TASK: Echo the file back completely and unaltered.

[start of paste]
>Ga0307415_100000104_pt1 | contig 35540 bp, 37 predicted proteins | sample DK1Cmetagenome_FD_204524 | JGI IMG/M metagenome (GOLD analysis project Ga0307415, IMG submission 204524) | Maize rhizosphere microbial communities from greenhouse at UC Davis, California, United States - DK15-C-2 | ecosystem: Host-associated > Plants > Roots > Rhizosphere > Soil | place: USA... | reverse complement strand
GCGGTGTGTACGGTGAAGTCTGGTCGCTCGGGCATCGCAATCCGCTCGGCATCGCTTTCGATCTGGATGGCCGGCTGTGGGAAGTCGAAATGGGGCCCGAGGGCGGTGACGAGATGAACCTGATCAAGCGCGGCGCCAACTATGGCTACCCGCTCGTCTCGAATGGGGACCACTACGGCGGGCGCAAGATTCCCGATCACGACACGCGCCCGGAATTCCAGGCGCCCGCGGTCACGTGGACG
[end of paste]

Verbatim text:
>Ga0307415_100000104_pt1 | contig 35540 bp, 37 predicted proteins | sample DK1Cmetagenome_FD_204524 | JGI IMG/M metagenome (GOLD analysis project Ga0307415, IMG submission 204524) | Maize rhizosphere microbial communities from greenhouse at UC Davis, California, United States - DK15-C-2 | ecosystem: Host-associated > Plants > Roots > Rhizosphere > Soil | place: USA... | reverse complement strand
GCGGTGTGTACGGTGAAGTCTGGTCGCTCGGGCATCGCAATCCGCTCGGCATCGCTTTCGATCTGGATGGCCGGCTGTGGGAAGTCGAAATGGGGCCCGAGGGCGGTGACGAGATGAACCTGATCAAGCGCGGCGCCAACTATGGCTACCCGCTCGTCTCGAATGGGGACCACTACGGCGGGCGCAAGATTCCCGATCACGACACGCGCCCGGAATTCCAGGCGCCCGCGGTCACGTGGACG